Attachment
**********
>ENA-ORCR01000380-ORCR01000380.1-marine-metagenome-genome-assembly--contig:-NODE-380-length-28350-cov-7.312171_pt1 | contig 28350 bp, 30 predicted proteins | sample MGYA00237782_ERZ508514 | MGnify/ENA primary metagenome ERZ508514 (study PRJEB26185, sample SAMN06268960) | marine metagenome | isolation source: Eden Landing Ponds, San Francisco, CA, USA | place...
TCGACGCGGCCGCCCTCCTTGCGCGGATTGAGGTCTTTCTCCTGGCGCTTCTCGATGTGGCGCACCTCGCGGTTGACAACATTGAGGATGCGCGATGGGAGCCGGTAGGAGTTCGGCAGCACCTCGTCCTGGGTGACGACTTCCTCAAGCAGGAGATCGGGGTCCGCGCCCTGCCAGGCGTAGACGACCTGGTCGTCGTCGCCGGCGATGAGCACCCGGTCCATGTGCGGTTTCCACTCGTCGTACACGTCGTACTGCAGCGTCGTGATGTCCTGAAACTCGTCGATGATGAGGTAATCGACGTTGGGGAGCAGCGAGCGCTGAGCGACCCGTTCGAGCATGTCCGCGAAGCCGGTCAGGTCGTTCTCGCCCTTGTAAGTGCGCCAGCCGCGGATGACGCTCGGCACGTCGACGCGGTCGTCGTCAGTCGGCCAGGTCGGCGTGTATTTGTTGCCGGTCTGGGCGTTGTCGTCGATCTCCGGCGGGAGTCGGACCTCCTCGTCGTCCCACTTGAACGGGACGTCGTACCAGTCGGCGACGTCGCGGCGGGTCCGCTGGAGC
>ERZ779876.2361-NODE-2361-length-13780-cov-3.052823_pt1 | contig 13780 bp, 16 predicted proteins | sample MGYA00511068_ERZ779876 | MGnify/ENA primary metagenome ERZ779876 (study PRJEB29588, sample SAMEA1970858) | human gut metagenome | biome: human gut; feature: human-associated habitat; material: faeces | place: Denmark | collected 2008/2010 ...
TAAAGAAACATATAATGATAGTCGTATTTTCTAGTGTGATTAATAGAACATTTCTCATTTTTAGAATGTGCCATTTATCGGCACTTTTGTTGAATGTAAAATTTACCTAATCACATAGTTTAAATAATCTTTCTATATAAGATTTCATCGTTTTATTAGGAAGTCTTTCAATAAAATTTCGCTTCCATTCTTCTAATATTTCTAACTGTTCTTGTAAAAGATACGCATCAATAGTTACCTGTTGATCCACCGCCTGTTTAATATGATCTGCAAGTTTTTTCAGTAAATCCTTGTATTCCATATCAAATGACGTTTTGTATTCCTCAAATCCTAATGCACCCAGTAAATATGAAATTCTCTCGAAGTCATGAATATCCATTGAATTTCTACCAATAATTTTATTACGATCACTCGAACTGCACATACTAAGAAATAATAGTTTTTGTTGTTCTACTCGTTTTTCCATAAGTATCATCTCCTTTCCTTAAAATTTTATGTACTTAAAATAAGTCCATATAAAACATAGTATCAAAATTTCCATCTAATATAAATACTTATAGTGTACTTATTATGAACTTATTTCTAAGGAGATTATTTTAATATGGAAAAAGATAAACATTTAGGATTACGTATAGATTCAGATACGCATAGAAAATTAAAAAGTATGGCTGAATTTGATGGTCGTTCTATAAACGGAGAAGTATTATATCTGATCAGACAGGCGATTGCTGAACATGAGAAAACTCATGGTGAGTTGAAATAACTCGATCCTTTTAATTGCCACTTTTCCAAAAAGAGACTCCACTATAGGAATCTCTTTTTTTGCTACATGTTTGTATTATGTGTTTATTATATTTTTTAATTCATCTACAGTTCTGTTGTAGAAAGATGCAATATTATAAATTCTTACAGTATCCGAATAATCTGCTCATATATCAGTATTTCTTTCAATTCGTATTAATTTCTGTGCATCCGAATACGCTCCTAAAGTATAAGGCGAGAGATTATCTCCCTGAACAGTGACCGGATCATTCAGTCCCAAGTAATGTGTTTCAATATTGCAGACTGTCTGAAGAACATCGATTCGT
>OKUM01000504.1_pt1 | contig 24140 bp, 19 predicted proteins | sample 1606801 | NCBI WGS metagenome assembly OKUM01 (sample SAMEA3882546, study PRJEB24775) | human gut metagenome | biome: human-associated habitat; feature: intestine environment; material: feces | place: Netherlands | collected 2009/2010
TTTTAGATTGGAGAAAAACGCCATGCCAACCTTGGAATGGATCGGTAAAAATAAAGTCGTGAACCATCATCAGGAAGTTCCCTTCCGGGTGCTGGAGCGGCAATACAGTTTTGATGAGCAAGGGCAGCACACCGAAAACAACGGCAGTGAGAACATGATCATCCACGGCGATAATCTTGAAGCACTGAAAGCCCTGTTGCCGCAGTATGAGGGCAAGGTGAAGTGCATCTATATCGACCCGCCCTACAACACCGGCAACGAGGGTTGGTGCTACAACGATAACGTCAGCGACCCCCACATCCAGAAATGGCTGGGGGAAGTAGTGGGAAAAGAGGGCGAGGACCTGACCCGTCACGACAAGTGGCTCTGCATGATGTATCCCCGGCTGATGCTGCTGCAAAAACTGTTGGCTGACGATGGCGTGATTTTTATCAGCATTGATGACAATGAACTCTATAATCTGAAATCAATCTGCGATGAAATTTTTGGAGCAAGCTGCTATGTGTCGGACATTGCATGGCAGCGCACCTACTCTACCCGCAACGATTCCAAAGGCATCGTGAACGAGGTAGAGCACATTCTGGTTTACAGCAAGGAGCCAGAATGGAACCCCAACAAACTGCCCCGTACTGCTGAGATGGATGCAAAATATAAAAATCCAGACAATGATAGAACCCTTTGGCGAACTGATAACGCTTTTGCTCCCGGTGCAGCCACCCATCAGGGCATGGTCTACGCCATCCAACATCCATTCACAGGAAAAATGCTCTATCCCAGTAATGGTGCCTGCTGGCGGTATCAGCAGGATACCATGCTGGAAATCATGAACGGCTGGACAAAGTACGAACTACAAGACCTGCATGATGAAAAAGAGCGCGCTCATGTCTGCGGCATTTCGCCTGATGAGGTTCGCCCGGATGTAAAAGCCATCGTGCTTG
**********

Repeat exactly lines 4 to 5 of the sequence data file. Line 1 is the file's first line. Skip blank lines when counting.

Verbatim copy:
TAAAGAAACATATAATGATAGTCGTATTTTCTAGTGTGATTAATAGAACATTTCTCATTTTTAGAATGTGCCATTTATCGGCACTTTTGTTGAATGTAAAATTTACCTAATCACATAGTTTAAATAATCTTTCTATATAAGATTTCATCGTTTTATTAGGAAGTCTTTCAATAAAATTTCGCTTCCATTCTTCTAATATTTCTAACTGTTCTTGTAAAAGATACGCATCAATAGTTACCTGTTGATCCACCGCCTGTTTAATATGATCTGCAAGTTTTTTCAGTAAATCCTTGTATTCCATATCAAATGACGTTTTGTATTCCTCAAATCCTAATGCACCCAGTAAATATGAAATTCTCTCGAAGTCATGAATATCCATTGAATTTCTACCAATAATTTTATTACGATCACTCGAACTGCACATACTAAGAAATAATAGTTTTTGTTGTTCTACTCGTTTTTCCATAAGTATCATCTCCTTTCCTTAAAATTTTATGTACTTAAAATAAGTCCATATAAAACATAGTATCAAAATTTCCATCTAATATAAATACTTATAGTGTACTTATTATGAACTTATTTCTAAGGAGATTATTTTAATATGGAAAAAGATAAACATTTAGGATTACGTATAGATTCAGATACGCATAGAAAATTAAAAAGTATGGCTGAATTTGATGGTCGTTCTATAAACGGAGAAGTATTATATCTGATCAGACAGGCGATTGCTGAACATGAGAAAACTCATGGTGAGTTGAAATAACTCGATCCTTTTAATTGCCACTTTTCCAAAAAGAGACTCCACTATAGGAATCTCTTTTTTTGCTACATGTTTGTATTATGTGTTTATTATATTTTTTAATTCATCTACAGTTCTGTTGTAGAAAGATGCAATATTATAAATTCTTACAGTATCCGAATAATCTGCTCATATATCAGTATTTCTTTCAATTCGTATTAATTTCTGTGCATCCGAATACGCTCCTAAAGTATAAGGCGAGAGATTATCTCCCTGAACAGTGACCGGATCATTCAGTCCCAAGTAATGTGTTTCAATATTGCAGACTGTCTGAAGAACATCGATTCGT
>OKUM01000504.1_pt1 | contig 24140 bp, 19 predicted proteins | sample 1606801 | NCBI WGS metagenome assembly OKUM01 (sample SAMEA3882546, study PRJEB24775) | human gut metagenome | biome: human-associated habitat; feature: intestine environment; material: feces | place: Netherlands | collected 2009/2010